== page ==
The success or failure of John Lackey is a huge issue as the Red Sox open the season. Last week, both the Globe's Nick Cafardo and the Herald's Ron Borges featured articles on the righthander. While Cafardo stayed mostly with on-field issues, Borges went deeper, exploring the problems Lackey has faced since arriving here in December 2009.
When he signed with the Sox, the Texan was regarded as the best free agent starter on the market. He drew interest from many clubs, including the Mariners, Brewers, Yankees, and Pirates. But after declining arbitration, he signed a five-year contract with the Sox worth $82.5 million. Many fans predicted he would lead them into the World Series. But unknown to most, he was coming to a team that was spiraling into decline.
Though Boston had made the playoffs three years in a row, their postseason performances in 08 and 09 had been disappointing. With the departure of strong veteran presences like Curt Schilling, Tim Wakefield, and Jason Varitek, manager Terry Francona was losing control. The front office, apparently worrying about ratings, seemed more interested in signing "sexy guys" like Carl Crawford rather than team players. A year after Lackey's arrival, pitching coach John Farrell left to manage Toronto. He was replaced by Curt Young, whose one-year stay in Boston was hardly memorable.
Lackey's first Sox season was okay, but disappointing considering his buildup. After a good first half, he faded to 14-11 with a 4.40 ERA in 215 innings. Things would get much worse the following season, when he started out 2-5 and 8.01 in his first seven starts. He ended 12-12, but his 6.41 ERA was the highest in team history for a full-season effort. Off the field, things were even worse. Many considered him the ringleader in the "chicken and beer" clubhouse stories. He also had some well-documented personal issues. Lackey would miss the entire 2012 campaign with Tommy John surgery. There was speculation that he might be traded, but given his salary and performance in Boston, there would be few takers.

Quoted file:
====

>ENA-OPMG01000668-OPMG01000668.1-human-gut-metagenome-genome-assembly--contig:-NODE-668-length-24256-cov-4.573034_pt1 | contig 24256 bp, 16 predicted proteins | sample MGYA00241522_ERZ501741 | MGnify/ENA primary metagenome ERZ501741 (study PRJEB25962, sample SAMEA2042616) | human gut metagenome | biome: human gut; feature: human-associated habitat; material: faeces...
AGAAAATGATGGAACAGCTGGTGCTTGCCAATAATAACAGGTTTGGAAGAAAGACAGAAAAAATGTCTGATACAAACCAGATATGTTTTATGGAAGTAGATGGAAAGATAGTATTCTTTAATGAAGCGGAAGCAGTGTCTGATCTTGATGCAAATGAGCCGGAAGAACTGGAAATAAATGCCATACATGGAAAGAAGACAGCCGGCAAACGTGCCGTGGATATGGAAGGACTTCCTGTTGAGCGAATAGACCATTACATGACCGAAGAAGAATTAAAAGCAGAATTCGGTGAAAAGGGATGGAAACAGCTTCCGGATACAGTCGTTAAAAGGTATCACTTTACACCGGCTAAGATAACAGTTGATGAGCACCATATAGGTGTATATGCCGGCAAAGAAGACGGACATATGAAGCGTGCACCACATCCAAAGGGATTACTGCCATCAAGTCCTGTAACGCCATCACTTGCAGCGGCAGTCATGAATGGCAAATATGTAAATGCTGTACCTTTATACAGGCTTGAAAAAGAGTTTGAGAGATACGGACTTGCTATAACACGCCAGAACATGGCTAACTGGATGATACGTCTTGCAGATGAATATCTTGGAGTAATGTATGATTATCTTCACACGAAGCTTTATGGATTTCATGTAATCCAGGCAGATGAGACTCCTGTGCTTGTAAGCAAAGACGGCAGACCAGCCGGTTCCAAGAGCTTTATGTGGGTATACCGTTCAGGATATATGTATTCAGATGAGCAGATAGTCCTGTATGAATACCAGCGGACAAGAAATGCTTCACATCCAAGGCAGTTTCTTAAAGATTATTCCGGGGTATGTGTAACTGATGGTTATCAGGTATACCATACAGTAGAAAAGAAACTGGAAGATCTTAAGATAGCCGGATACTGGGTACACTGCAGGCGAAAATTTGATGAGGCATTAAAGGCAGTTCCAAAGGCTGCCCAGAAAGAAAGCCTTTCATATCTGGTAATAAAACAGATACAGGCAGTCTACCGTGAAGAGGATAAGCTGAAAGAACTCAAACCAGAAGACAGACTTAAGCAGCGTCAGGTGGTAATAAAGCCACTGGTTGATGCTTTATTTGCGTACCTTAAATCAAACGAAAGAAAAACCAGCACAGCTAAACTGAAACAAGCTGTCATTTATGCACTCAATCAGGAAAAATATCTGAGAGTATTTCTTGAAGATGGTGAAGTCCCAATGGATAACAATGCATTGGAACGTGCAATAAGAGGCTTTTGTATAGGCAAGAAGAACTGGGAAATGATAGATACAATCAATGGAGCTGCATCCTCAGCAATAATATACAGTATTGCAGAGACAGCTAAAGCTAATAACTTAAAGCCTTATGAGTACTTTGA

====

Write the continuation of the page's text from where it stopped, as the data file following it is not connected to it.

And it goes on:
As Lackey approaches his fourth season with the Sox, his attitude, so often criticized, seems better. "Now those troubles are behind him, " wrote Borges, and….so is the surliness that so often puncuated his every public appearence. It has been replaced by an affability…infrequently seen outside the doors of the clubhouse."
At age 34, John faces a make-or-break year. His spring training performances were good, though not spectacular. There is a possibility he will start in the Fenway opener next Monday against the Orioles. Though most of the fans are probably going to cheer his appearence on the mound, it's what happens afterward that matters.